Dallas Cowboys flip the switch in second half – Why was it off?

(Photo by Tom Pennington/Getty Images)
(Photo by Tom Pennington/Getty Images) /

It was a tale of two halves for the Dallas Cowboys Sunday afternoon. Facing off against the undefeated Carolina Panthers, Dallas began the day slow, lethargic, and inexplicably passive. What was being dubbed as a “trap game” by just about everyone and their brother this week, turned out to be just that.

After displaying all-world energy in their home opener last week, the Dallas Cowboys seemingly took a giant breath in Week Four. It wasn’t just the energy that was lacking, but the effort, and the game plan were all severely lacking as well.

Micah Parsons, arguably the most disruptive rookie in the league this year, was moved out of his attack position on the edge, and into a generic off-ball linebacker role. Scheming “not to lose” appeared to be the idea, but after being essentially a non-factor most of the first half, Dan Quinn called an audible and moved Parsons back into his disrupter role.

The Dallas Cowboys flipped a switch at halftime and utterly dominated in the second half, but why was the switch off in the first place?

The Dallas Cowboys trailed the Panthers 13-14 at the half. The Carolina defense was performing as advertised, causing a few headaches for the Dallas Cowboys offense along the way. But the Dallas defense was what was standing out. And not in a good way. Parsons was just a guy at linebacker, Trevon Diggs was equal parts up and down, Leighton Vander Esch was aimlessly jogging around, and Jaylon was…well, Jaylon.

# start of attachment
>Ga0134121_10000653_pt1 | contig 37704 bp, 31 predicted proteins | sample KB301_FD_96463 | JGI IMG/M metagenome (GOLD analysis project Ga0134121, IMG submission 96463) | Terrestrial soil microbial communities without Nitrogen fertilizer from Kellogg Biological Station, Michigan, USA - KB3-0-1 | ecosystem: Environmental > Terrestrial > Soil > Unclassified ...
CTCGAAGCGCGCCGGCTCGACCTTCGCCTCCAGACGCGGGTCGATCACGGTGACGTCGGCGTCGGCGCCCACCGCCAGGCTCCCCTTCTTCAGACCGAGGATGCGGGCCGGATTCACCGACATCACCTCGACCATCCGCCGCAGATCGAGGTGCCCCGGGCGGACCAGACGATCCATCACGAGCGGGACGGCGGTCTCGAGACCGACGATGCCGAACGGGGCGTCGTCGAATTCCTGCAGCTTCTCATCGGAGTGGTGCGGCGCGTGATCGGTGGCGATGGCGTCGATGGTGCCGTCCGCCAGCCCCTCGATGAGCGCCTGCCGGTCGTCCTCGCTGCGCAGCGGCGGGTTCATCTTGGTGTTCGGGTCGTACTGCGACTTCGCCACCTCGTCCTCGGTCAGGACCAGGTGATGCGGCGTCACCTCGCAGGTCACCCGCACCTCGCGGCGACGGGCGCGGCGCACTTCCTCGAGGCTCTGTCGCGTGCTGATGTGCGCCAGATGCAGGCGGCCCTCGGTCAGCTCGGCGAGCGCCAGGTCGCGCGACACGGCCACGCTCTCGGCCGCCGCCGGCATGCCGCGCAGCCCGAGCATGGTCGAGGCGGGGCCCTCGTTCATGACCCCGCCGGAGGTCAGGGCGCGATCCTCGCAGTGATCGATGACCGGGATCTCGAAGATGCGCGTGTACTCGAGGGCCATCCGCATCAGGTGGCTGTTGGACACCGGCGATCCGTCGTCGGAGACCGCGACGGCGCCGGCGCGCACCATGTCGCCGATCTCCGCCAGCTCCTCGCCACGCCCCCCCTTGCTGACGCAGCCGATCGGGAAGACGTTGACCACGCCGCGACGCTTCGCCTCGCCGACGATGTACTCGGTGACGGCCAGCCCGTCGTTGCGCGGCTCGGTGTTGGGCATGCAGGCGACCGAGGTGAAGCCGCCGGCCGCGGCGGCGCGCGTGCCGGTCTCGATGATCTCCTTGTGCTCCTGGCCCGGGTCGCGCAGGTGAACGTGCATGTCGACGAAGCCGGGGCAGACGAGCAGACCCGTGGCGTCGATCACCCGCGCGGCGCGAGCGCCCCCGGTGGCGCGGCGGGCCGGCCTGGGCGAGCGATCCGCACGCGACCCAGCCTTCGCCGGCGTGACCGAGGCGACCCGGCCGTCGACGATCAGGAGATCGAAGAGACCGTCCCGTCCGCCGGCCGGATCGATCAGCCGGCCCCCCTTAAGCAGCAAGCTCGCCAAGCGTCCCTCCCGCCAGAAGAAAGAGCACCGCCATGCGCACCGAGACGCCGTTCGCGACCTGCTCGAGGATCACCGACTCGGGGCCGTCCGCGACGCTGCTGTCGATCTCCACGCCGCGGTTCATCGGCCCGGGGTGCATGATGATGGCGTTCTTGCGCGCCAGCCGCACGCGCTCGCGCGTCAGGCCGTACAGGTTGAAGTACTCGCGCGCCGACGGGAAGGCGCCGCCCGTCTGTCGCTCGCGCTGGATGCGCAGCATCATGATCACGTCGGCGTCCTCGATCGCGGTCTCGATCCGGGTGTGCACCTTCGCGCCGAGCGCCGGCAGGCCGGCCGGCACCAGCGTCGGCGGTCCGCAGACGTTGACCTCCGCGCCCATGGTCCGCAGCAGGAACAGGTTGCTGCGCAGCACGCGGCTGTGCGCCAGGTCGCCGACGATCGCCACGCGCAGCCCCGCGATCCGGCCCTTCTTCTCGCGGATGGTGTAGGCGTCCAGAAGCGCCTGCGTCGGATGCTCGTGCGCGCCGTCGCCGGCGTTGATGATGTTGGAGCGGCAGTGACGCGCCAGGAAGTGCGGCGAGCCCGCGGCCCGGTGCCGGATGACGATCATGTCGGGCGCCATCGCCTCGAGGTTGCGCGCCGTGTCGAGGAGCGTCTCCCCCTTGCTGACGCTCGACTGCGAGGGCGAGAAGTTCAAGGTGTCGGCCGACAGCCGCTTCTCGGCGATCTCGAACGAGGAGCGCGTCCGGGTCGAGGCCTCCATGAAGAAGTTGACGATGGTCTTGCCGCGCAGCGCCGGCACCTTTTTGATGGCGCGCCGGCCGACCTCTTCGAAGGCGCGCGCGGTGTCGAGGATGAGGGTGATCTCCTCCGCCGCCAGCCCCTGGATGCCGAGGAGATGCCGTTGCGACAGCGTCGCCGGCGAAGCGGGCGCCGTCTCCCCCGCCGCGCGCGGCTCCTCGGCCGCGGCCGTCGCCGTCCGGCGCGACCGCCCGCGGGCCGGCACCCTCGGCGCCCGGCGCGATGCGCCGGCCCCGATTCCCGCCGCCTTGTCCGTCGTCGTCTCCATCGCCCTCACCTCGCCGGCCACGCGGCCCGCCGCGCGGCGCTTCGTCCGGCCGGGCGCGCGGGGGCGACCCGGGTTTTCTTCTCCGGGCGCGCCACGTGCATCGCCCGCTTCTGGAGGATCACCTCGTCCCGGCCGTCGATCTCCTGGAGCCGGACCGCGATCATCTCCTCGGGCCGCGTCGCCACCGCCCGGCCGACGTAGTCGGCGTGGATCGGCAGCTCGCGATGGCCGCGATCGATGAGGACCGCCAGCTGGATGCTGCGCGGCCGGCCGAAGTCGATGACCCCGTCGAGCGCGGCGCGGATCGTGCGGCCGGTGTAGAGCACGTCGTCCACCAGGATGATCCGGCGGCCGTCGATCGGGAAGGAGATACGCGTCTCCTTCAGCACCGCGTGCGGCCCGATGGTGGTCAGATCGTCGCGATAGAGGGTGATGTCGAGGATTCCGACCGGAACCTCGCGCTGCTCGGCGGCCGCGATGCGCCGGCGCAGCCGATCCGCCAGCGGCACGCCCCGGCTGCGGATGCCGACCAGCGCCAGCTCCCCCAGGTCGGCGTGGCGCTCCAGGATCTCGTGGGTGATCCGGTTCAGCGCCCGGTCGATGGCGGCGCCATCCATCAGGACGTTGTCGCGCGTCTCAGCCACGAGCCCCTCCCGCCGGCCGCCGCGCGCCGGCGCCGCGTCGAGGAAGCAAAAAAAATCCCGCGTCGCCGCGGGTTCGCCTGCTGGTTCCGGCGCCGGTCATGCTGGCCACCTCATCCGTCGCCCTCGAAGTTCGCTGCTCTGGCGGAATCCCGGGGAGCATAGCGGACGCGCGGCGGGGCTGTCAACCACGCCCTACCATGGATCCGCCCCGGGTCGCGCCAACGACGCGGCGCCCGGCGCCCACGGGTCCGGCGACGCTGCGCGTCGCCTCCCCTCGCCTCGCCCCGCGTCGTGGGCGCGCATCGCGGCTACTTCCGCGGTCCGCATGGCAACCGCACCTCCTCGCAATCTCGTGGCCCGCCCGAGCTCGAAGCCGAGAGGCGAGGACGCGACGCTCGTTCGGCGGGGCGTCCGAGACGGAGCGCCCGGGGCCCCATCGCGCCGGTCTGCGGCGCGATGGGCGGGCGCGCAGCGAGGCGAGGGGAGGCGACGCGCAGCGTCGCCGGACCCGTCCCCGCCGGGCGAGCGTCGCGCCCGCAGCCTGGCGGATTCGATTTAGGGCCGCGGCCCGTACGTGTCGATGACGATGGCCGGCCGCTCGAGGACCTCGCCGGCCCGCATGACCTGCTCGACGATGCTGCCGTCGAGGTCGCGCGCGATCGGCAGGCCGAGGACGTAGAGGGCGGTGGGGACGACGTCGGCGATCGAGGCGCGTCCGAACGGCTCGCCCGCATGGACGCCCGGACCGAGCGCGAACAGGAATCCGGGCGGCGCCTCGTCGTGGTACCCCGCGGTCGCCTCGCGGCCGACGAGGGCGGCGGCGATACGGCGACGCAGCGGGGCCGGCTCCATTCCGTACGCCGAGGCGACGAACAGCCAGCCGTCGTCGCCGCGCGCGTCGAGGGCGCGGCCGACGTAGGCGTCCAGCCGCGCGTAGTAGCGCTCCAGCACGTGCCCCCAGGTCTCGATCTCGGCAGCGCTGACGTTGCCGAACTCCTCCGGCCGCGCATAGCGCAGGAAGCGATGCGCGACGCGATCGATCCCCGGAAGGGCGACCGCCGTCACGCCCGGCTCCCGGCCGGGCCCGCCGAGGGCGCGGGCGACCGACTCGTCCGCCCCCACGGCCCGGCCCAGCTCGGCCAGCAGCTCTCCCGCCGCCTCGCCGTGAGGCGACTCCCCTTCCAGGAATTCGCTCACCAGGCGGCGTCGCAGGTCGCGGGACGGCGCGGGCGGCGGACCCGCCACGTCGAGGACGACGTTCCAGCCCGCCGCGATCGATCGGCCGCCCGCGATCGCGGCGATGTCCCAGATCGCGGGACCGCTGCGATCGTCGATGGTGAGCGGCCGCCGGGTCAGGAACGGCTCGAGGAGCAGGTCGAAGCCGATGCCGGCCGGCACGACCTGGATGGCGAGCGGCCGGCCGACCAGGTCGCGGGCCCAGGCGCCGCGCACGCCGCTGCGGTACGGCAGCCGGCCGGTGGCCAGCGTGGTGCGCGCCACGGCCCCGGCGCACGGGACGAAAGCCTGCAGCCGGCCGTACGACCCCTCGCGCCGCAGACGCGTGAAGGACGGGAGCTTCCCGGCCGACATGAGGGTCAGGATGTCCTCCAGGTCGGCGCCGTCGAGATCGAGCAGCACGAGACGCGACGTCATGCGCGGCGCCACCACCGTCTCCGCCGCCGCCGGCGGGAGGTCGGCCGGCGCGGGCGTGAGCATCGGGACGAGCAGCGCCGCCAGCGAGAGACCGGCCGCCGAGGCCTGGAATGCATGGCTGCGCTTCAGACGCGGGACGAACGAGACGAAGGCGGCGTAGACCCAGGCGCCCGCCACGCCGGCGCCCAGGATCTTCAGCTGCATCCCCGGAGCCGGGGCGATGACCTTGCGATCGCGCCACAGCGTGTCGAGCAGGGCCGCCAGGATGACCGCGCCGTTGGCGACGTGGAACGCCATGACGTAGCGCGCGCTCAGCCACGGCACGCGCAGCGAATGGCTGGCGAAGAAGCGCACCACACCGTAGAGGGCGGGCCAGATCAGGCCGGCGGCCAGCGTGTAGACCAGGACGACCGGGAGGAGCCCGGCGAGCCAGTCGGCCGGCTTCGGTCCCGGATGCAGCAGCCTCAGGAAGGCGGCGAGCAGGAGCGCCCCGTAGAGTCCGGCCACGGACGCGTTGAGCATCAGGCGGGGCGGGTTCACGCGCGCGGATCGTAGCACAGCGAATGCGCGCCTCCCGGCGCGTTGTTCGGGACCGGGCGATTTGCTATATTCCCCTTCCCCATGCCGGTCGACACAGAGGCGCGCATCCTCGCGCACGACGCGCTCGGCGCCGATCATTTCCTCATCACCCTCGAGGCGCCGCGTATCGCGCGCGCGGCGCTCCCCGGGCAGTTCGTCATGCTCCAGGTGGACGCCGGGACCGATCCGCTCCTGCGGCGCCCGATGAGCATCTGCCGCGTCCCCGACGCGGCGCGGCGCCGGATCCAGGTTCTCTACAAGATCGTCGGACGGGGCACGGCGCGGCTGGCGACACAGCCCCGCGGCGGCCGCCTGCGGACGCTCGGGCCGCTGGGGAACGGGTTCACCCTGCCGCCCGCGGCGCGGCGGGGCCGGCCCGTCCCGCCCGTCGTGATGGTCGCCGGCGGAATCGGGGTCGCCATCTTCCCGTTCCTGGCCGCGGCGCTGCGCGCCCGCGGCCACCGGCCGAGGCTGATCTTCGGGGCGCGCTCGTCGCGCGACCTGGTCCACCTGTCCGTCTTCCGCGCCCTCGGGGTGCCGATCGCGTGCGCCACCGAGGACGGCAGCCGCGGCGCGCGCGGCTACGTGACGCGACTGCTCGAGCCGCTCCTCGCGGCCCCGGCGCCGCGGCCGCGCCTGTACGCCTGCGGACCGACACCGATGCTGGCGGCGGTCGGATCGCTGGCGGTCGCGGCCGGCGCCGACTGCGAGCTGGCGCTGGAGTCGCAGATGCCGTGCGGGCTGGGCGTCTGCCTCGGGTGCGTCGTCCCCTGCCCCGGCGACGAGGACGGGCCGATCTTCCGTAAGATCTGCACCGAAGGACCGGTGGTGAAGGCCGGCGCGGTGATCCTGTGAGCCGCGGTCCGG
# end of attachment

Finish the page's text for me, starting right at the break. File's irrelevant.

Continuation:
But when the reality of the situation finally sunk in, the switch flipped.

The third quarter alone the Dallas Cowboys came out red hot. Their defense was unrecognizable from the first half, forcing two turnovers and scoring three unanswered touchdowns in the third quarter alone. Parsons was back rushing the passer, Diggs was playing ball hawk, and the entire team was playing with the level of energy they should have entered the game with.

Being critical in the wake of victory is nothing new, but this about correcting a problem that has plagued the Dallas Cowboys with for years.

Playing up to and down to different situations is not a good quality to have, yet the Cowboys seem to do it season after season. The “any given Sunday” mantra has never been more apt. If the Dallas Cowboys come out with a killer instinct and ready to roll, they can beat anyone. But if they come out conservative, it bleeds into all areas of the game.

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If the Dallas Cowboys want to be considered contenders this year, they need to come out as killers each and every game. there’s no coasting to victory in the NFL.